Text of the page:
During key agreement in a TLS handshake using a DH(E) based ciphersuite a malicious server can send a very large prime value to the client. This will cause the client to spend an unreasonably long period of time generating a key for this prime resulting in a hang until the client has finished. This could be exploited in a Denial Of Service attack. Fixed in OpenSSL 1.1.0i-dev (Affected 1.1.0-1.1.0h). Fixed in OpenSSL 1.0.2p-dev (Affected 1.0.2-1.0.2o).
Max CVSS
7.5
EPSS Score
3.81%
Published
2018-06-12
Updated
2022-08-16
The OpenSSL DSA signature algorithm has been shown to be vulnerable to a timing side channel attack. An attacker could use variations in the signing algorithm to recover the private key. Fixed in OpenSSL 1.1.1a (Affected 1.1.1). Fixed in OpenSSL 1.1.0j (Affected 1.1.0-1.1.0i). Fixed in OpenSSL 1.0.2q (Affected 1.0.2-1.0.2p).
Max CVSS
5.9
EPSS Score
0.29%
Published
2018-10-30
Updated
2022-08-29
The OpenSSL RSA Key generation algorithm has been shown to be vulnerable to a cache timing side channel attack. An attacker with sufficient access to mount cache timing attacks during the RSA key generation process could recover the private key. Fixed in OpenSSL 1.1.0i-dev (Affected 1.1.0-1.1.0h). Fixed in OpenSSL 1.0.2p-dev (Affected 1.0.2b-1.0.2o).
Max CVSS
5.9
EPSS Score
1.03%
Published
2018-04-16
Updated
2021-07-20
OpenSSL has internal defaults for a directory tree where it can find a configuration file as well as certificates used for verification in TLS. This directory is most commonly referred to as OPENSSLDIR, and is configurable with the --prefix / --openssldir configuration options. For OpenSSL versions 1.1.0 and 1.1.1, the mingw configuration targets assume that resulting programs and libraries are installed in a Unix-like environment and the default prefix for program installation as well as for OPENSSLDIR should be '/usr/local'. However, mingw programs are Windows programs, and as such, find themselves looking at sub-directories of 'C:/usr/local', which may be world writable, which enables untrusted users to modify OpenSSL's default configuration, insert CA certificates, modify (or even replace) existing engine modules, etc. For OpenSSL 1.0.2, '/usr/local/ssl' is used as default for OPENSSLDIR on all Unix and Windows targets, including Visual C builds. However, some build instructions for the diverse Windows targets on 1.0.2 encourage you to specify your own --prefix. OpenSSL versions 1.1.1, 1.1.0 and 1.0.2 are affected by this issue. Due to the limited scope of affected deployments this has been assessed as low severity and therefore we are not creating new releases at this time. Fixed in OpenSSL 1.1.1d (Affected 1.1.1-1.1.1c). Fixed in OpenSSL 1.1.0l (Affected 1.1.0-1.1.0k). Fixed in OpenSSL 1.0.2t (Affected 1.0.2-1.0.2s).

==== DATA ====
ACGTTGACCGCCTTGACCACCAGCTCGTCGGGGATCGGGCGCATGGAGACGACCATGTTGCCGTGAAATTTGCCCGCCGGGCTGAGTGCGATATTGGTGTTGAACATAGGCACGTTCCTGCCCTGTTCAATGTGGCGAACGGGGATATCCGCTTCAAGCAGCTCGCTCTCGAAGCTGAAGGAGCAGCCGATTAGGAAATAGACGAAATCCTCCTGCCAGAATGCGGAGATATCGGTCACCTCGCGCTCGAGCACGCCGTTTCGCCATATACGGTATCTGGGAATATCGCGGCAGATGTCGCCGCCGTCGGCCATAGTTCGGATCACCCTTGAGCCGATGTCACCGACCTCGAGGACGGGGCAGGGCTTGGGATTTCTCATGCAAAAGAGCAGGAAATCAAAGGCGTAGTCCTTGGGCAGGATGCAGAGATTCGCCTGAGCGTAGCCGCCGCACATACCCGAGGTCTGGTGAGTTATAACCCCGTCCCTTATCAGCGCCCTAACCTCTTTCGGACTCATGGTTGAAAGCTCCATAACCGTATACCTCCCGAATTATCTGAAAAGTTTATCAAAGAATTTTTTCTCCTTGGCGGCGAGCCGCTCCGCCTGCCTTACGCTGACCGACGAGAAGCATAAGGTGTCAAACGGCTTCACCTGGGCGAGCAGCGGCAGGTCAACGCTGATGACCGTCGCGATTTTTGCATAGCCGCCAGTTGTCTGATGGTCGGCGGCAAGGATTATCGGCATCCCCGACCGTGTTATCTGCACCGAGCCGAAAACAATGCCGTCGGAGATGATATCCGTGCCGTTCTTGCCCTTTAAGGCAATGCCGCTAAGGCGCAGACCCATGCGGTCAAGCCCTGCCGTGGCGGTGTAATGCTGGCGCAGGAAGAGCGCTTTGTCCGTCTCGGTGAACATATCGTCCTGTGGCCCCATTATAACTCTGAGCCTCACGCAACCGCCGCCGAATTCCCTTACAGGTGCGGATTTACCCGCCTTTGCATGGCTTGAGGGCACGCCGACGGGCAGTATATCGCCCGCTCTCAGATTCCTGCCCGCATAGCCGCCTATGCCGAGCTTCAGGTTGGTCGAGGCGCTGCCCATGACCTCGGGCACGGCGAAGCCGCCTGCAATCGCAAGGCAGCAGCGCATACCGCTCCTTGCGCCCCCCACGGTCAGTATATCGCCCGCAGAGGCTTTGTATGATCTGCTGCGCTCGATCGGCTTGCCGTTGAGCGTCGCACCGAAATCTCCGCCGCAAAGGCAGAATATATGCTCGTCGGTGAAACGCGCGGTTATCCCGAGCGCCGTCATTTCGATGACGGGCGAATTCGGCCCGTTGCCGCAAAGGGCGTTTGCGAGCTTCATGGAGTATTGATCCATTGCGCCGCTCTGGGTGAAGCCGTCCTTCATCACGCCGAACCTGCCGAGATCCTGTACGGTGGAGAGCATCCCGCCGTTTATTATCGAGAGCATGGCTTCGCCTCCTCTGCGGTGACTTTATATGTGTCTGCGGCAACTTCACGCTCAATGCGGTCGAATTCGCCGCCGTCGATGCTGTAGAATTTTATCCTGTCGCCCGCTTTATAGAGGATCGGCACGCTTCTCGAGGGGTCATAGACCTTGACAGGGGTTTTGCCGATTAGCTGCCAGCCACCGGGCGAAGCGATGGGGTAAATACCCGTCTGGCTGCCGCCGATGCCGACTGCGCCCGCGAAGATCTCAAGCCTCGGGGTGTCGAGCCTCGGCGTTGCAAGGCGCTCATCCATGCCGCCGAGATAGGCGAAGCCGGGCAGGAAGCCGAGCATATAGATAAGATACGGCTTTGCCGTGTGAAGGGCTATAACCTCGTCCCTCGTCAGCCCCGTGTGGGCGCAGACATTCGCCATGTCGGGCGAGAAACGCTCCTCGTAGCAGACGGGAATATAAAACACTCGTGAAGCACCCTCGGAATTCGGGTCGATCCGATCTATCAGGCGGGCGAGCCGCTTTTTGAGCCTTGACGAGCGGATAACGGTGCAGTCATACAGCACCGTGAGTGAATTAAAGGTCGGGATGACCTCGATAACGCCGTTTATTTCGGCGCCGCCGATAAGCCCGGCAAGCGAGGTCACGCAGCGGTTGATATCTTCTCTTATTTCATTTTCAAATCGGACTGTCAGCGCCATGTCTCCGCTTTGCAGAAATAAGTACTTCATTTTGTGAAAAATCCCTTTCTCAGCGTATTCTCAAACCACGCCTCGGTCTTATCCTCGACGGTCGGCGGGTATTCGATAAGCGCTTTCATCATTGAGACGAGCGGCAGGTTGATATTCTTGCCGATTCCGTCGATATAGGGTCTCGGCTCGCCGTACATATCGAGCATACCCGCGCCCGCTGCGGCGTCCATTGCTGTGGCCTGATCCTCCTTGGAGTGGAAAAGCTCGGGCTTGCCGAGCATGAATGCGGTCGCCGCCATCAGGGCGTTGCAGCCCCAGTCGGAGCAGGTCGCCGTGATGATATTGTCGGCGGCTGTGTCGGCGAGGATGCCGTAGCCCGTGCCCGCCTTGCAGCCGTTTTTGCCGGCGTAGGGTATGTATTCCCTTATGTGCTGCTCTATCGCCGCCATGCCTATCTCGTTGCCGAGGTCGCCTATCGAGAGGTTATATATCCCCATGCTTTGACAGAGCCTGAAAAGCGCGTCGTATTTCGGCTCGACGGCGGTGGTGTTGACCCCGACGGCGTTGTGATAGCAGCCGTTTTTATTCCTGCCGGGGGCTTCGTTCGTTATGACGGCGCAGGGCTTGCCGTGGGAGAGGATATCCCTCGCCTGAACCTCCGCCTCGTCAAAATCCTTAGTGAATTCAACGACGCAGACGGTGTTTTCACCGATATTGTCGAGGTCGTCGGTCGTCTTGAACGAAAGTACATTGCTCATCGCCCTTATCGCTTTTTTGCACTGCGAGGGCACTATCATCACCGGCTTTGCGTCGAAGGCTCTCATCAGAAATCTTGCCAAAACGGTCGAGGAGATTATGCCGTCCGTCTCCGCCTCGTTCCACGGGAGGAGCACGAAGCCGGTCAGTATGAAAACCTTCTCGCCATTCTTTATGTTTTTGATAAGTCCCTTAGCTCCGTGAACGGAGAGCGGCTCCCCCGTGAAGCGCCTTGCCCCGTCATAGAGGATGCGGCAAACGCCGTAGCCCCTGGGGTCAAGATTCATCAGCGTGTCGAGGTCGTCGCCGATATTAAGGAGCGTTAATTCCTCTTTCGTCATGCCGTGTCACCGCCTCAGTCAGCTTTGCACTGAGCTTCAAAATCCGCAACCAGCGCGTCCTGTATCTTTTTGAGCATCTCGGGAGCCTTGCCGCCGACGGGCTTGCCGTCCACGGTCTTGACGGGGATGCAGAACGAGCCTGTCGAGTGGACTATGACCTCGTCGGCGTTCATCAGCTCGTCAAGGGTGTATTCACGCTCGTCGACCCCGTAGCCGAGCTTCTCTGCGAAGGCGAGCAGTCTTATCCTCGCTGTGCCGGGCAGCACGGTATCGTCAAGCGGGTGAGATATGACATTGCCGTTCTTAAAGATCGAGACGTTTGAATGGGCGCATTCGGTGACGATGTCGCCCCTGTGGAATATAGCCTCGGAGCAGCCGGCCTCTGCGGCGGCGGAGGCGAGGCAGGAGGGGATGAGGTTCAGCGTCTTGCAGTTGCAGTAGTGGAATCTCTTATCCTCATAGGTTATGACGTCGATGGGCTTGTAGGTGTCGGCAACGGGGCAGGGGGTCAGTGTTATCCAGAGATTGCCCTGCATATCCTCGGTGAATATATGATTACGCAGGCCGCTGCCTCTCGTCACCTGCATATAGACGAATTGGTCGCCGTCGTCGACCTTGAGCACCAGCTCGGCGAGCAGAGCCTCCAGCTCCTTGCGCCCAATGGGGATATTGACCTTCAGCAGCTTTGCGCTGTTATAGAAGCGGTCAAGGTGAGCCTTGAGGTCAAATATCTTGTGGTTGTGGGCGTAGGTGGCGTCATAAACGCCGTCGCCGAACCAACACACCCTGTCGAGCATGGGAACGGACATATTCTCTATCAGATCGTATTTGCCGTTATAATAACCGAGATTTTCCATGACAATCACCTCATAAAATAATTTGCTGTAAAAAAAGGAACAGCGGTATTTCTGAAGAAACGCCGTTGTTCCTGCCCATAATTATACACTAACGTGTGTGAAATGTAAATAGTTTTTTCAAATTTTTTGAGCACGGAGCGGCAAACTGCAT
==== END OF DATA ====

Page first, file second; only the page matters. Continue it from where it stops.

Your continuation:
Max CVSS
3.3
EPSS Score
0.05%
Published
2019-07-30
Updated
2022-12-13
If an application encounters a fatal protocol error and then calls SSL_shutdown() twice (once to send a close_notify, and once to receive one) then OpenSSL can respond differently to the calling application if a 0 byte record is received with invalid padding compared to if a 0 byte record is received with an invalid MAC. If the application then behaves differently based on that in a way that is detectable to the remote peer, then this amounts to a padding oracle that could be used to decrypt data. In order for this to be exploitable "non-stitched" ciphersuites must be in use. Stitched ciphersuites are optimised implementations of certain commonly used ciphersuites. Also the application must call SSL_shutdown() twice even if a protocol error has occurred (applications should not do this but some do anyway). Fixed in OpenSSL 1.0.2r (Affected 1.0.2-1.0.2q).
Max CVSS
5.9
EPSS Score
0.81%
Published
2019-02-27
Updated
2022-08-19
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